Did you know that a common rock, peridotite, soaks up carbon dioxide (CO2)? Now you do. This amazing discovery has been making eyebrows raise since it's publication in the November 11 issue of the "Proceedings of the Natural Academy of Sciences." But just how much it soaks up and how we can properly exploit this CO2-hungry rock is still anybody's guess.
Periodite is an abundant rock found in the Earth's mantle. When it comes into contact with carbon dioxide, it transforms the gas into a solid, making more rock of the carbonate family, limestone, calcite or marble. However, it does this very slowly in amounts too tiny to make a big dent in the amount of greenhouse gasses floating around.
But what if we helped periodite along a little, so that this CO2 soaking affect is amplified so that it does begin to help? This is the question posed by Columbia University geologist Peter Keleman, who has teamed up with geochemist Jeurg Matter to find a way of "supercharging" periodoite so that it can soak up to one million times more CO2 than usual.
They estimate that peridotite can take away 2 - 4 billion tons of carbon dioxide. On average, 30 billion tons are made per year by humans. 10% of that might not seem like much, but, hey, every little bit helps.
The Columbia University pair says that drilling into periodoite and filling it with hot water containing pressurized carbon dioxide will be enough to get the job done. They did an experiment in Oman over the past year which they hope to reproduce in many other places to make powerful carbon sinks.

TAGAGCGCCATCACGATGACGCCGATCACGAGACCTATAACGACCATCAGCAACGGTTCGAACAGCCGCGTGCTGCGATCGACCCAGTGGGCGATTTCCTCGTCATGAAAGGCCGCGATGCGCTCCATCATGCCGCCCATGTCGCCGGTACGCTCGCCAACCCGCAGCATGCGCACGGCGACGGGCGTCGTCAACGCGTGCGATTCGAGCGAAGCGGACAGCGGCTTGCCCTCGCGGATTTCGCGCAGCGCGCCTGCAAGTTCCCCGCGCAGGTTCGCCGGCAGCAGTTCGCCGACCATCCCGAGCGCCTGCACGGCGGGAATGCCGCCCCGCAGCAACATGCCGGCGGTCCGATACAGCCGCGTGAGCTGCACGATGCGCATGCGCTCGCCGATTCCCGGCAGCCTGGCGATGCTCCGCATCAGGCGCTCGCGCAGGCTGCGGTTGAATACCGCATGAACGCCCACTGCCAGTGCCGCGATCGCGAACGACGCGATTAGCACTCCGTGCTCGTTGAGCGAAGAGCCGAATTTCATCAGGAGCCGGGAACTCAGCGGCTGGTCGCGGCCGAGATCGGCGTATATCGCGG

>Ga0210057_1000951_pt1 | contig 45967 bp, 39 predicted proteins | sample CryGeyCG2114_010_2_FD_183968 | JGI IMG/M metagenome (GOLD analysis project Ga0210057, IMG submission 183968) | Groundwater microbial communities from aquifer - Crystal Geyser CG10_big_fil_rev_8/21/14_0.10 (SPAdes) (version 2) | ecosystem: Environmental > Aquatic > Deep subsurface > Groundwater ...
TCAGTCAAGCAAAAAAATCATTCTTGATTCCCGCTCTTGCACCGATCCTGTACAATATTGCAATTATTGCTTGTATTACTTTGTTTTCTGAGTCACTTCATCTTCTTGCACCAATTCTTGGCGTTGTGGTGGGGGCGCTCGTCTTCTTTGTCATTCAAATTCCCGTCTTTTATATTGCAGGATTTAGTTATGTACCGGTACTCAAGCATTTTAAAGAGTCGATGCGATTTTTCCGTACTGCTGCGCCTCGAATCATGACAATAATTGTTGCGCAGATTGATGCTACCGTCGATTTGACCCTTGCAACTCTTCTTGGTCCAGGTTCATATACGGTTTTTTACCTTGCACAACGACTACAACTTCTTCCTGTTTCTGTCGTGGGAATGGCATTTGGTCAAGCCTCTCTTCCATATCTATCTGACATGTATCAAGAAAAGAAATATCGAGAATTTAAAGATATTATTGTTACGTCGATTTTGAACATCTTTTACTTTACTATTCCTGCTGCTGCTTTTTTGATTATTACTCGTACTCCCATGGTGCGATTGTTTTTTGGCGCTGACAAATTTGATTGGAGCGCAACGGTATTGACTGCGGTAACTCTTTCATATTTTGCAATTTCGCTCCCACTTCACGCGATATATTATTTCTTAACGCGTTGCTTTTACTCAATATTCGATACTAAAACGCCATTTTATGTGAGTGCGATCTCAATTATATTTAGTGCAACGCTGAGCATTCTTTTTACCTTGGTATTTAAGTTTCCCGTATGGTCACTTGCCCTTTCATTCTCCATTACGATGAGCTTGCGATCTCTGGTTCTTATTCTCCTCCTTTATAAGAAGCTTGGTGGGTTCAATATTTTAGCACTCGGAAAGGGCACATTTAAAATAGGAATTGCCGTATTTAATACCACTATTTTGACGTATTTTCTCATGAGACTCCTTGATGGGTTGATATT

Plans to mine periodite and take it and supercharging equipment to manufacturing smokestacks have been scrapped. Now, it's hoped that countries naturally rich in periodite (like most of the Middle East, Papua New Guinea, Caledonia and bits of the state of California) would make carbon sinks to help clear their air. This means all of the other places in the world still have to clean up their act and pursue other ways of cutting greenhouse gas emissions.
This rock will not save us, but it can help us put together yet another layer in the fight against climate change. We will still need to reduce, recycle and reuse. We still need to find alternate sources of fuel and to force big business to clean up their wasteful ways.
The supercharging process of peridotite would have to most likely take place underground in order to store all of the calcite and marble that will be made, which inevitably leads to the question: who will have all the marbles?